PRESS RELEASE ON THE POSITION OF THE ST.KITTS-NEVIS LABOUR PARTY ON THE TENURE OF OFFICE OF PRIME MINISTER BILL AND THE MOTION OF NO CONFIDENCE BILL.

House of Parliament

September 17, 2019

 

PRESS RELEASE ON THE POSITION OF THE ST. KITTS-NEVIS LABOUR PARTY

ON

THE TENURE OF OFFICE OF PRIME MINISTER BILL

AND

THE MOTION OF NO CONFIDENCE BILL

 

 

Today, Tuesday, September 17th, 2019, Parliament convenes to debate among other things The Tenure of Office of Prime Minister Bill and The Motion of No Confidence Bill. The Tenure of Office of Prime Minister Bill seeks to amend the Constitution of St. Christopher and Nevis in Section 52 and therein limiting any Elected Representative to serving a maximum of two terms in the Office of Prime Minister.  The Motion of No Confidence Bill is intended to stipulate a period of twenty-one days within which a Motion of No Confidence in the Government is to be held once filed.

The St. Kitts-Nevis Labour Party, including its eight candidates for the impending General Election, has given due consideration to the two above-mentioned bills currently before the Parliament and has agreed the following.

 

THE TENURE OF OFFICE OF PRIME MINISTER BILL

  • The Tenure of Office of Prime Minister Bill requires the approval of no less than two-thirds of ALL Elected Representatives. Given the balance of power in the current Parliament, the Bill has no prospect of being passed without support from the Opposition.
  • This Bill, given its high constitutional significance and it being an attempt to make the very first amendment to our 1983 Constitution, would receive the support of the St. Kitts-Nevis Labour Party as is ONLY if it is subjected to a referendum.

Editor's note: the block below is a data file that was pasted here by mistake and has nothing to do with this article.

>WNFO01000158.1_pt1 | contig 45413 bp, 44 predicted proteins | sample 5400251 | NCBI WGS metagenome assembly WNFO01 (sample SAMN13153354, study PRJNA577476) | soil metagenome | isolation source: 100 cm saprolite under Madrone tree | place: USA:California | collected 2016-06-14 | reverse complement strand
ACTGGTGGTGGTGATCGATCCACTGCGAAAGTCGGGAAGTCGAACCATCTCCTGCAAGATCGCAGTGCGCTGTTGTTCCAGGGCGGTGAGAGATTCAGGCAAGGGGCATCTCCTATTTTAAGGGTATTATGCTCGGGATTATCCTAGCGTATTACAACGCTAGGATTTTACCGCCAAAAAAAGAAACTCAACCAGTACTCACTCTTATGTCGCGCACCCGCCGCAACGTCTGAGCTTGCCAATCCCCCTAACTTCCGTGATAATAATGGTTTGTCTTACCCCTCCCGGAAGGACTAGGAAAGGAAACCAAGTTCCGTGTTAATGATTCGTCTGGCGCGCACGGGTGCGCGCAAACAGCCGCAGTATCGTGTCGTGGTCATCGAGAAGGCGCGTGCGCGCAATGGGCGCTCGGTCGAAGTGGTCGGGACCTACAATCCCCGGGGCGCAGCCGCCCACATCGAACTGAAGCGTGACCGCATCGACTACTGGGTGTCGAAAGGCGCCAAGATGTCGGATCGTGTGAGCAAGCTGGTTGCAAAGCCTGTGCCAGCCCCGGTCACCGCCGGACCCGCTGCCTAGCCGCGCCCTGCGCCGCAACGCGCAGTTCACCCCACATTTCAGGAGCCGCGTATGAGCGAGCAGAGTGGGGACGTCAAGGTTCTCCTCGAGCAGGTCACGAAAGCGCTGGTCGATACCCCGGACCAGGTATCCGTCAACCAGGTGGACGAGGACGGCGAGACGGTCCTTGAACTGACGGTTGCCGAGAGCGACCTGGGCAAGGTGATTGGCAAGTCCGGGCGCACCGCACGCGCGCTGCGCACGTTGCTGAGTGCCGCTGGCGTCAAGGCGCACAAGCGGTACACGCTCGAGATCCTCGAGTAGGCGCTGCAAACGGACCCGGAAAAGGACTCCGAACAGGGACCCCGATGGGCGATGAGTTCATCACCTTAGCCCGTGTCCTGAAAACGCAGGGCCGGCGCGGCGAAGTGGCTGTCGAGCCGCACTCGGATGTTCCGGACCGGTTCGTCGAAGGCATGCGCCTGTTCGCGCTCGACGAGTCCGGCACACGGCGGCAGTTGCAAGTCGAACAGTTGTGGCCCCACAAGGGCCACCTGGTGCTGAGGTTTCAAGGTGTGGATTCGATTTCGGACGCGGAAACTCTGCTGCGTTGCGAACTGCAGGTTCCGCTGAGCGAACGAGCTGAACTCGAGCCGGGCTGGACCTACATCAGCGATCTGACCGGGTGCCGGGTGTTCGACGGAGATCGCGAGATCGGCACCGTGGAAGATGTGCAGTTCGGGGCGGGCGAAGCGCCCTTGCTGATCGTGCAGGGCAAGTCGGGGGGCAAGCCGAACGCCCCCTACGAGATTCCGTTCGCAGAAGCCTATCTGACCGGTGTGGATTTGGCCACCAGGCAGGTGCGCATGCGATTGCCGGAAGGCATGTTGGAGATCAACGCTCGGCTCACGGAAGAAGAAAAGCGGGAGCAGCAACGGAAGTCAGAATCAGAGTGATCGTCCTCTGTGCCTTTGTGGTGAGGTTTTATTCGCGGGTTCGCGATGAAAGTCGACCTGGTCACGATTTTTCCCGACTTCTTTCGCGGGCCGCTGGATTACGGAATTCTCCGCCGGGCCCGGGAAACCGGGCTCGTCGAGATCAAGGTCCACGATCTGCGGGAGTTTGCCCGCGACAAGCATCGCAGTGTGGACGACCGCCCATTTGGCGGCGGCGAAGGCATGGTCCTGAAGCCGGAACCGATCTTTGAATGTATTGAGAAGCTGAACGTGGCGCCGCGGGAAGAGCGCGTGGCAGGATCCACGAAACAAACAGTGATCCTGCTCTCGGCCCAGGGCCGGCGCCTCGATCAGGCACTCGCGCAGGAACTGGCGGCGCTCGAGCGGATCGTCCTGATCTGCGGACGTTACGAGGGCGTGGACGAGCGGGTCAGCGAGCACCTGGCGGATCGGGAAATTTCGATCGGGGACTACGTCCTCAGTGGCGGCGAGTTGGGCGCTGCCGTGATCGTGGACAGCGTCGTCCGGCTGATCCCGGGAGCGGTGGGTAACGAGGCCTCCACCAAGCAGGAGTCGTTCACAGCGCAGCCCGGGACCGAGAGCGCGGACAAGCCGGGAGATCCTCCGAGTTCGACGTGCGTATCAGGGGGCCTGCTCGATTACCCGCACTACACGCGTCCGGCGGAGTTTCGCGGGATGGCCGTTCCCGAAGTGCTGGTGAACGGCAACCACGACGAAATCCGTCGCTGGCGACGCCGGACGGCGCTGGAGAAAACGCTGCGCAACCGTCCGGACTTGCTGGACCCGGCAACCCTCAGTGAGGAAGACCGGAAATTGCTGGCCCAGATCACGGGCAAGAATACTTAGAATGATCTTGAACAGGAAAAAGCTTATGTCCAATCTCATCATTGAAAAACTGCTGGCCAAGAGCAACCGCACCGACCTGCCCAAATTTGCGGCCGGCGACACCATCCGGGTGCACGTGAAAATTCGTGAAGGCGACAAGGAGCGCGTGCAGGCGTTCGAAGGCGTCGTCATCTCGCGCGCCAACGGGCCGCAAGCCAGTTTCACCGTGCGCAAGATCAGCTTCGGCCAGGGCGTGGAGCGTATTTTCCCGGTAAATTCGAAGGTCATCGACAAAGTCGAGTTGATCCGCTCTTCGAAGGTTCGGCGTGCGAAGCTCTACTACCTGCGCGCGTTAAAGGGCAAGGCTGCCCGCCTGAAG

• Given that the concept of fixed-length terms does not exist under our Constitution, it is more appropriate to limit the tenure of the Prime Minister on the basis of the number of years served, say eight (8) years, rather than on the basis of the number of terms served.
  • The St. Kitts-Nevis Labour Party is fully committed upon taking Office after the next General Election to subjecting the 1983 Constitution to a comprehensive review via referendum to, inter alia, limit the tenure of the Prime Minister.
  • The Leader of the Opposition and of the St. Kitts-Nevis Labour Party has been clear, in both public and private settings, on his commitment and intention to lead the Party into government and to then pursue succession of leadership to one of the Next Gen SKN Leaders to be chosen by the National Conference of the Party.

THE MOTION OF NO CONfIDENCE BILL

  • The Courts of our land have recently spoken in clear terms on this subject matter and have provided ample guidance thereon, to which the St. Kitts-Nevis Labour Party subscribes.
  • Having regard for the precedent set by other Commonwealth countries including some within our Region, the St. Kitts-Nevis Labour Party is of the view that any duration within the vicinity of one month is reasonable time within which a Motion of No Confidence should be heard.
  • The St. Kitts-Nevis Labour Party is disappointed that a bill of this nature has not come up for debate until now, after four and a half years of reprehensible governance, unprecedented corruption and rank nepotism under the present Prime Minister.
  • Given that this bill is only now, on the eve of the next election, being set down for debate, the St. Kitts-Nevis Labour is concerned that this bill is intended to be more about politics than about earnestly addressing the subject matter of governance. Our country is ill-served by such politics of self-interest.
  • The St. Kitts-Nevis Labour Party is inclined to support a Motion of No Confidence Bill on the condition that, in relation to a Motion of No Confidence, the Bill disapplies Section 46 and other provisions of the Standing Orders of The National Assembly dealing with ‘Closure of Debate’. These provisions have been abused by the current administration to prevent freedom of debate in the Parliament. We consider debates on Motions of No Confidence to have a higher significance in our democratic system of government. The government should not have the liberty to close out the debate on a Motion of No Confidence until All Members have had an opportunity to debate it.

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